Who loved the flesh too sadly and too well?

Who knows
Save only He who bore the blows
Of our offences
And the lovely she
Whose guiltless body knew, proxy perhaps,
The scourges that His guiltless body bore
For all the guilty bodies of the world
And all our guilty flesh.

Ah, if perhaps, his bloody business done,
One soldier dropped his scourge and cried,
If but one callous guard,
Seeing the bits of flesh
Upon the whip within his grip
Or, catching a glimpse of Mary's tortured eyes
There at the casement,
Flung to the farthest wall
The ugly thing that beat his God...
If that had been...

Or if today somewhere
Lust knows itself as lust and cries the shame
Which pampered flesh
The while it tortured His and hers,
Mary is glad, and Jesus smiles
Up from the column where they whittled Him
To writhing pain.
Mary is glad, and Jesus with joy

Wednesday, March 04, 2009

Wordless Wednesday: Overlooking the Kingdom

The little prince surveys his mighty kingdom. ;) ~ June 19, 2008; Yellowstone National Park

Don't miss today's other entries at 5 Minutes for Mom!

Tuesday, March 03, 2009

Getting Our Garden Underway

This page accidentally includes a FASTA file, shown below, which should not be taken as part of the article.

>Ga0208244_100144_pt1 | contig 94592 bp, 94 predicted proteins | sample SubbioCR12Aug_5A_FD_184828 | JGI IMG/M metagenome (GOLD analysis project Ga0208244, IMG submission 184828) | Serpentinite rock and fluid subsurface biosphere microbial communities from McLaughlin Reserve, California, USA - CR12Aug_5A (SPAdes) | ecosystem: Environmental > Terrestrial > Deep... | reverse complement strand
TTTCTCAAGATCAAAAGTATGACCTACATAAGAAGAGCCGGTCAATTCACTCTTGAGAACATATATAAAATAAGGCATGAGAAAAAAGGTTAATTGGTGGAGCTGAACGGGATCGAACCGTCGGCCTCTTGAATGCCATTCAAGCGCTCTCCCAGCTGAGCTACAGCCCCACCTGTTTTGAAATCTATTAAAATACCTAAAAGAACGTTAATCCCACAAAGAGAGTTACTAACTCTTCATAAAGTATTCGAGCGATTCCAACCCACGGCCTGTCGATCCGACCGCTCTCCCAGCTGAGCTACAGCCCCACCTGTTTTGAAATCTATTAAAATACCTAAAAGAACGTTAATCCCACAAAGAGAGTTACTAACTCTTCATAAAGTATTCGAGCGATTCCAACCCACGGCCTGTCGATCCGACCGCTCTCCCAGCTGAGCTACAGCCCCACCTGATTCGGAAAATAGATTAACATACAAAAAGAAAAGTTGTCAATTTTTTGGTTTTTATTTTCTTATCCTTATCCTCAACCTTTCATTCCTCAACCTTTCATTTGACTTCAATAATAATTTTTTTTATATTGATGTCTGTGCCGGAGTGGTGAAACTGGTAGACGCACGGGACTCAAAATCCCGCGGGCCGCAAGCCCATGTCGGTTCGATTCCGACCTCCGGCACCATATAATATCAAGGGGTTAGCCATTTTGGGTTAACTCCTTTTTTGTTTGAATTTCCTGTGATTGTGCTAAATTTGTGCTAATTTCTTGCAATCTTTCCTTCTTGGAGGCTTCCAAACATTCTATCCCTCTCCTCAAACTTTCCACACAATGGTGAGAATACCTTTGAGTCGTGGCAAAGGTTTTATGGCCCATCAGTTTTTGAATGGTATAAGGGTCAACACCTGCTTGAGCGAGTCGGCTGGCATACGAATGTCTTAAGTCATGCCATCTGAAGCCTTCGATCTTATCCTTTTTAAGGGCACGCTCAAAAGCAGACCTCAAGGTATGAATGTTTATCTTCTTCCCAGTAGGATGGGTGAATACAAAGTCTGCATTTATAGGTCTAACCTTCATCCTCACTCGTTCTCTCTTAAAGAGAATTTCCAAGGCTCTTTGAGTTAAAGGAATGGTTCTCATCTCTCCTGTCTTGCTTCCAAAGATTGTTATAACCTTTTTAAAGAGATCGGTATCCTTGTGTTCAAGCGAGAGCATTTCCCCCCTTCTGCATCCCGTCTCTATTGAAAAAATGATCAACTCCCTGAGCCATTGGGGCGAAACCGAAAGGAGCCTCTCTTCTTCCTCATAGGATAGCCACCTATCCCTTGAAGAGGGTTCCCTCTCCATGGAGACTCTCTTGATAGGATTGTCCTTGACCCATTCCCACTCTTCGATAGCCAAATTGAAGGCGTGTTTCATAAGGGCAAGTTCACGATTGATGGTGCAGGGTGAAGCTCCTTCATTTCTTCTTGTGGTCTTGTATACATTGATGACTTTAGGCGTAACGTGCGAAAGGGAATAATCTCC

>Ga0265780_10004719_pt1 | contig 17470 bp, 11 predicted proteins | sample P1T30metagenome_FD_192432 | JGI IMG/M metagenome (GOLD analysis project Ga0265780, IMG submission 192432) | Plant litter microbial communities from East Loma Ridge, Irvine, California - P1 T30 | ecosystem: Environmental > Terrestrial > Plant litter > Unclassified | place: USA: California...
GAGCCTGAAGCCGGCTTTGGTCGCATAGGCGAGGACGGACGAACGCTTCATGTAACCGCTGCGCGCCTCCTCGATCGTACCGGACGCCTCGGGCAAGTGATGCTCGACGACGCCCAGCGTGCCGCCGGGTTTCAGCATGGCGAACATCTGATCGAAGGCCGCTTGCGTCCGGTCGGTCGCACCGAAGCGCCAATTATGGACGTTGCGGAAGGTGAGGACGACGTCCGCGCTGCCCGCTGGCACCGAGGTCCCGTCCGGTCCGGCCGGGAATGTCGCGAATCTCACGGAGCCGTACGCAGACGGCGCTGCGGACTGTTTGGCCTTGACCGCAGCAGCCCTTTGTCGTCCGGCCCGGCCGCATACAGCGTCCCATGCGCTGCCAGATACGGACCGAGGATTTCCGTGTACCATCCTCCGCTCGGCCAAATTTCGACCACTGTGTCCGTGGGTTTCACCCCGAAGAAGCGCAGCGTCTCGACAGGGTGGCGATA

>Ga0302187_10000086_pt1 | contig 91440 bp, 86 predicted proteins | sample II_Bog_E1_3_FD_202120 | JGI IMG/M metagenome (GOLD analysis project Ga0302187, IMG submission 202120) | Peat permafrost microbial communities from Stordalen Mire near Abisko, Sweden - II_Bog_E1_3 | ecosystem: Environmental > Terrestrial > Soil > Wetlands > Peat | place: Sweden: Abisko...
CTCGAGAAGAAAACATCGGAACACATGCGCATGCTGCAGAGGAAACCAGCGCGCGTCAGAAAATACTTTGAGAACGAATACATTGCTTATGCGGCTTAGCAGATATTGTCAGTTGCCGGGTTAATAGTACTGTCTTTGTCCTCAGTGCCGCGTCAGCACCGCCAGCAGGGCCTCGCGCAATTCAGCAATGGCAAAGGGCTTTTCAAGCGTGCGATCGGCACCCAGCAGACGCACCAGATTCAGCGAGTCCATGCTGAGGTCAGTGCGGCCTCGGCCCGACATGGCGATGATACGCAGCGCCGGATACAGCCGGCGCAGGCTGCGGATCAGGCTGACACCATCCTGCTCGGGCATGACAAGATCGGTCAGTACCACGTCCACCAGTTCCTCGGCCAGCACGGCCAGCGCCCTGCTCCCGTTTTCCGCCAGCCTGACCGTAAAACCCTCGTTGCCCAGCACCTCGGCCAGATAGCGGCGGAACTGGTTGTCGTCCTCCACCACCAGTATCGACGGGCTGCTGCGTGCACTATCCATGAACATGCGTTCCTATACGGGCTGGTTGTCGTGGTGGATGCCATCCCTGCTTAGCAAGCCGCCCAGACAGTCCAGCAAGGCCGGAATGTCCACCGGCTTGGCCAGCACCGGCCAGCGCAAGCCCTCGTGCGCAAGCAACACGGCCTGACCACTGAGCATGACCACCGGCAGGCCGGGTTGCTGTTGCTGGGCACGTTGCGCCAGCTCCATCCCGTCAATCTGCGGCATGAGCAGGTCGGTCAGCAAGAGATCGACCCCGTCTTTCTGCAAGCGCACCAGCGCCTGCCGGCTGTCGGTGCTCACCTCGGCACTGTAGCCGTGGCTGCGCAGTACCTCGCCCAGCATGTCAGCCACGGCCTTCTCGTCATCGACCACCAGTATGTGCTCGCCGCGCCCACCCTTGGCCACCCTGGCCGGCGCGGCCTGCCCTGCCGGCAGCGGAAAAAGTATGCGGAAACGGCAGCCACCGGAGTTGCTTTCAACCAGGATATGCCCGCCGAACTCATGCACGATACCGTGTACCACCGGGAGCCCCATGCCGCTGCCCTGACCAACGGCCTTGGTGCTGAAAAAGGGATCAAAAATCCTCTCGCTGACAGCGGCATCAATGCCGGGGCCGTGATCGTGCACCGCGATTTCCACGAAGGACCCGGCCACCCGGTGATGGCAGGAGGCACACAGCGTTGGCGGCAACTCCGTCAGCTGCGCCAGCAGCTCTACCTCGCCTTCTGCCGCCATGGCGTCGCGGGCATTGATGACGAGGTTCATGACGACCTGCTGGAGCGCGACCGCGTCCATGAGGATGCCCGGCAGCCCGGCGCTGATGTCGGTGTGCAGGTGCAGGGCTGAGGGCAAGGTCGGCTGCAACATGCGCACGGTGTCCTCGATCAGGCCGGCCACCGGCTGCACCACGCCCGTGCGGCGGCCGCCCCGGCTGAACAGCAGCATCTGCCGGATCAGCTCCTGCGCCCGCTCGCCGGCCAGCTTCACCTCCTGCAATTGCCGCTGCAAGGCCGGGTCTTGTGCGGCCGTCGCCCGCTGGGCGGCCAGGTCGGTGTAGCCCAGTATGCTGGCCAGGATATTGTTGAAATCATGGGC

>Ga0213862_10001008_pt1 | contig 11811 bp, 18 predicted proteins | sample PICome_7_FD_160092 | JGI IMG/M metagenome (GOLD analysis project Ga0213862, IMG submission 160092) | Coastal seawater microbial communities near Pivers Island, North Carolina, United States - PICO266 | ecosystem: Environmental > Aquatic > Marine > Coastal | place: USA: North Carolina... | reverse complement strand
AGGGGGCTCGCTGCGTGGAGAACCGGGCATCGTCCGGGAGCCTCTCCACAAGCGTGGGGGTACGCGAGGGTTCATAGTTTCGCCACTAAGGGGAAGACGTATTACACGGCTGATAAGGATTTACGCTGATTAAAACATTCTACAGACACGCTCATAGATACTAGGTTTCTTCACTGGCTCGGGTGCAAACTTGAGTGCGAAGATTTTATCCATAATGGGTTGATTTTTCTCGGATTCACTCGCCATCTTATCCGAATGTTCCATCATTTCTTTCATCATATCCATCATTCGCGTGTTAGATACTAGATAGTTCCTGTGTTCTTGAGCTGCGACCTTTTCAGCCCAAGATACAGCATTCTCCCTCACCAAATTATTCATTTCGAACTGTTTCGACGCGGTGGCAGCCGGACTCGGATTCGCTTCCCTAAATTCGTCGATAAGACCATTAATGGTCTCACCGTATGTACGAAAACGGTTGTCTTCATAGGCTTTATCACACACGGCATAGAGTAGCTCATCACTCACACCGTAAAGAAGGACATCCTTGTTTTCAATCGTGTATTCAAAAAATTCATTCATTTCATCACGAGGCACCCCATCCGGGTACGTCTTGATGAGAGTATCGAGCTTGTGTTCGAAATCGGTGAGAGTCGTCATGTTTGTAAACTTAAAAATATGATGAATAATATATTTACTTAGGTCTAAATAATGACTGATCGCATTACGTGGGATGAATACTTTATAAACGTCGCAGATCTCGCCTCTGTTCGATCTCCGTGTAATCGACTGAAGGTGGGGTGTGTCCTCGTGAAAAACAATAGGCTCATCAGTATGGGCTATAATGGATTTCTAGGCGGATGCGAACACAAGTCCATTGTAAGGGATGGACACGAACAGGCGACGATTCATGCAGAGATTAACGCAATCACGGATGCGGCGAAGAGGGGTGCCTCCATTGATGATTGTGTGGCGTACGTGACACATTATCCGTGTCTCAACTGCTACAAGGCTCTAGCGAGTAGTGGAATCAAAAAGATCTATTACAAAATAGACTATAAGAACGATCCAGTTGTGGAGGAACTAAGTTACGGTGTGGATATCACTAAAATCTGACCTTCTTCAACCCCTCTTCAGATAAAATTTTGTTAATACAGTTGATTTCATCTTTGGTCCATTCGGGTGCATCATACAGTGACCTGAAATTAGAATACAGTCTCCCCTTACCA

Everything that slows us down and forces patience, everything that sets us back into the slow circles of nature, is a help. Gardening is an instrument of grace.
~May Sarton

A week ago yesterday, Mom planted marigold seeds and I planted tomato seeds. Yesterday, I planted bell pepper seeds. Yesterday or the day before, some of Mom's marigolds sprouted... and this morning, a couple of my tomatoes are pushing their way through the soil!! Our geranium is getting on the act with a couple blooms of its own. The container herbs have withstood the winter months. Even the "worm farm" we started in the late fall is going great guns. :)

It was 17 degrees yesterday morning, but now it is 41 and sunny (and Thursday is forecast to be 75!)... and with all these lovely green things coming to life, it does feel like Spring is just around the corner!

I'm not sure what we'll plant next - maybe onions - but it's very exciting to get this underway! ...Hopefully I'll still be thrilled about it even when "mosquito season" has arrived and the heat and humidity have settled like a blanket around us. ;)

God is good.

There is no gardening without humility. Nature is constantly sending even its oldest scholars to the bottom of the class for some egregious blunder.
~Alfred Austin

Monday, March 02, 2009

Amazing Little Pianist

This kid's incredible! He's amazingly articulate for a six-year-old, but still very much a six-year-old in other regards.

He starts playing about 4:40, but it's worth watching the whole thing. Enjoy!